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Bricklaying Profile


This Section of the site details information that you might find useful if you are looking to secure employment or require further details regarding working as an Bricklaying. This page details the following Information:-

  • Finding Suitable Work as an Bricklaying
  • Working Duties Expected
  • Hours and Environment
  • Working Skills Required
  • Training Requirements
  • Salary Expectations
  • Trade Information
  • Other useful Bricklaying Work Information

Finding Suitable Work

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The following description is an overview of what the above job position entails, what kind of salary you can expect, what hours are involved in carrying out the work, where you can find additional information about the job in both web and trade publication formats and the required skills that may help you in looking for employment in this particular field.

Working Duties Expected

Build the interior and exterior walls of buildings, and other types of walls such as the linings of tunnels. They also repair existing walls and refurbish old buildings.

The job involves:

• cutting bricks using hammers, chisels or portable power tools
• laying bricks in courses
• spreading mortar with trowels
• checking that the wall is straight and level.

The usual working week is 37.5 hours, Monday to Friday, but overtime at weekends or in the evening is common. Bricklayers usually work on building sites, outside in all weathers, and often at high levels.

Bricklayers need:

• practical ability, especially hand skills
• a head for heights
• to be careful, methodical and accurate
• to work well in a team
• an aptitude for maths
• to be fit and healthy.

Bricklayers may work for private householders, building or mechanical engineering services contractors, local authorities or specialist contractors.

Young people can start work straight from school and learn on the job, or train through a Modern Apprenticeship or Construction Apprenticeship. Employers usually expect three to five GCSEs/S grades (A-E/1-5).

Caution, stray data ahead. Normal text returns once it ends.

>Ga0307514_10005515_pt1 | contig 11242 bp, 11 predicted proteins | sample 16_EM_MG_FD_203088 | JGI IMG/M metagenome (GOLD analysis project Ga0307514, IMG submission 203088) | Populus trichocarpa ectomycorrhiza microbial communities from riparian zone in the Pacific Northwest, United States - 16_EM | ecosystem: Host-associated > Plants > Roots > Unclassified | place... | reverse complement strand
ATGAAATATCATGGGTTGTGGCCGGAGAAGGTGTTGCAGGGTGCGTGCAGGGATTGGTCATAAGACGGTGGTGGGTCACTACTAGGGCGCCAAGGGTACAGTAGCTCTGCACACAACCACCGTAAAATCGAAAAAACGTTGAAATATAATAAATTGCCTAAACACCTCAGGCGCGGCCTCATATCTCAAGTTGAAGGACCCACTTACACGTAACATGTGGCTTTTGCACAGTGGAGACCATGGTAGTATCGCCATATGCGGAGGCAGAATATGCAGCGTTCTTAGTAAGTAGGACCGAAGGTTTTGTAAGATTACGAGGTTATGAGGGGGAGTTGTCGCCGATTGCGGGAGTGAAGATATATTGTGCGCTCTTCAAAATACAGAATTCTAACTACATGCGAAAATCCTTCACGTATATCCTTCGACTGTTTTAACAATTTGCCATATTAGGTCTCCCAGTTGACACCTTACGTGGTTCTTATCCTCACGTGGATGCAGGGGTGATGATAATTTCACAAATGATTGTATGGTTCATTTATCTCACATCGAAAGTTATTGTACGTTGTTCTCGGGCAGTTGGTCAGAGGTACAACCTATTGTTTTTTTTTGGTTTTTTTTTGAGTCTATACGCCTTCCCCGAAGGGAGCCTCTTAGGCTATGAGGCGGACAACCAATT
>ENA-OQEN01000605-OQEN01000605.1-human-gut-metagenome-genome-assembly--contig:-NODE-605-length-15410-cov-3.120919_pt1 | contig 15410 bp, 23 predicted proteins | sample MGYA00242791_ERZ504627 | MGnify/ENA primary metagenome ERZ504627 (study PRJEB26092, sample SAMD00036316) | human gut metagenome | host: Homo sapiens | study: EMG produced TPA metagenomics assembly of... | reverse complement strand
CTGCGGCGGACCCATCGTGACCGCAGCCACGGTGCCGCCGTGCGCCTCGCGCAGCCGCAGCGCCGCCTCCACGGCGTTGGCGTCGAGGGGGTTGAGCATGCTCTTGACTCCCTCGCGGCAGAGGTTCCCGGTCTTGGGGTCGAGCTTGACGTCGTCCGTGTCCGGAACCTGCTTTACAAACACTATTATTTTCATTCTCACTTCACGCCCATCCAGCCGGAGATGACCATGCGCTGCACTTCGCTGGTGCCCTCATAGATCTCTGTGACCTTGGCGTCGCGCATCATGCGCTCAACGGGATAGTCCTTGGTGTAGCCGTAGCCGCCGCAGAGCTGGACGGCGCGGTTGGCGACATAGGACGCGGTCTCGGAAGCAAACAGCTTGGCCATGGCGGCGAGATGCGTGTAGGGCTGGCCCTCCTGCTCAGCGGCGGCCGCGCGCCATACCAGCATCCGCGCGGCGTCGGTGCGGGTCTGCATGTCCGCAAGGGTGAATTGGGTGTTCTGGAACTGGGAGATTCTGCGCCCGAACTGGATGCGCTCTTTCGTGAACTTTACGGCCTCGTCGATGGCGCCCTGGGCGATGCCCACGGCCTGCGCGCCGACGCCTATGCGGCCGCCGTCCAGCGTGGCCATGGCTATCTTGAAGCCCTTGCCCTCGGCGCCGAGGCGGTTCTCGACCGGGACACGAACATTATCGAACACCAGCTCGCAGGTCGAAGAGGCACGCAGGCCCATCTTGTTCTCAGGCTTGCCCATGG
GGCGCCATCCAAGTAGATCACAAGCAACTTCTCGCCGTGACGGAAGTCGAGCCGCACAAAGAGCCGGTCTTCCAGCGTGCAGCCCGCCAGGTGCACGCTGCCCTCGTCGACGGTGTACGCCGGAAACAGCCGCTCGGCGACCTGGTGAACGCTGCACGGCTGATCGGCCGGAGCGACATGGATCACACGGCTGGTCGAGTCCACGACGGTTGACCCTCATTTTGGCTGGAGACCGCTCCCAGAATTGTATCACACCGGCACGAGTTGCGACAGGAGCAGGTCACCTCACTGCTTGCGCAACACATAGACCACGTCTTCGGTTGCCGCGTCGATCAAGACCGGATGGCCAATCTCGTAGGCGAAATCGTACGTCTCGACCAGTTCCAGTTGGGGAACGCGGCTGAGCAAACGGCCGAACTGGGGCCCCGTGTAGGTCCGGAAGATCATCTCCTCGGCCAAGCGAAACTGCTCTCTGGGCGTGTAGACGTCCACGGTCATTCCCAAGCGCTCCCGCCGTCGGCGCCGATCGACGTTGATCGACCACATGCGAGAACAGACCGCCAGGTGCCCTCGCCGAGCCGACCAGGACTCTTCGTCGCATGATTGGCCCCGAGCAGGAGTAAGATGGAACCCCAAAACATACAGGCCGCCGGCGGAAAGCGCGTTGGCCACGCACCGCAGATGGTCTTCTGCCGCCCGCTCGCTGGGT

It is possible to train at any age, but employers may be unwilling to train older people.
Most people train on the job as a craftsman/woman, attending college or a training centre to gain qualifications such as NVQs/SVQs or City & Guilds certificates.
Experienced bricklayers may specialise, or progress to technician level and then to construction management. They may become self-employed.

What does the role encounter?

Bricklayers build the interior and exterior walls of buildings, as well as other types of walls such as the linings of tunnels. They also repair existing walls and refurbish old buildings.

Bricklayers use different grades of standard and special bricks. They also use materials such as mortar, firebricks, blocks and patterned blocks for work such as ornamental walls or archways.

Building a wall is a skilled job. On larger sites, designers and engineers set out the positioning of the walls. The bricklayer's job is then to:

• cut bricks using hammers, chisels or portable power tools
• lay bricks in courses
• spread mortar with trowels
• check that the wall is straight and level using lines and spirit levels.

On smaller jobs they may have to carry their own bricks, mix the mortar and erect scaffolding.

They might lay several hundred bricks a day in a team of bricklayers working on different sections of a building at the same time.

What type of hours will I have to work?

The usual working week is 37.5 hours, Monday to Friday, but times can vary to make the most of daylight hours or to avoid disrupting business. Overtime at weekends or in the evening is common.

Self-employed bricklayers often work additional hours, especially when first becoming established.

Bricklayers usually work on building sites. Much of the work is outside, in all weathers, as well as in noisy, dusty, dirty or wet areas. A lot of building work takes place at high levels so they need to climb ladders and work from scaffolding.

The work involves a lot of standing, kneeling and movement, often using heavy tools or carrying loads of bricks and mortar. On some jobs they wear safety helmets and protective footwear, gloves, goggles or ear defenders.

As construction projects start and finish, bricklayers travel from site to site, working on one job and then moving on to the next. This may involve working away from home.

What level of salary and benefits are there?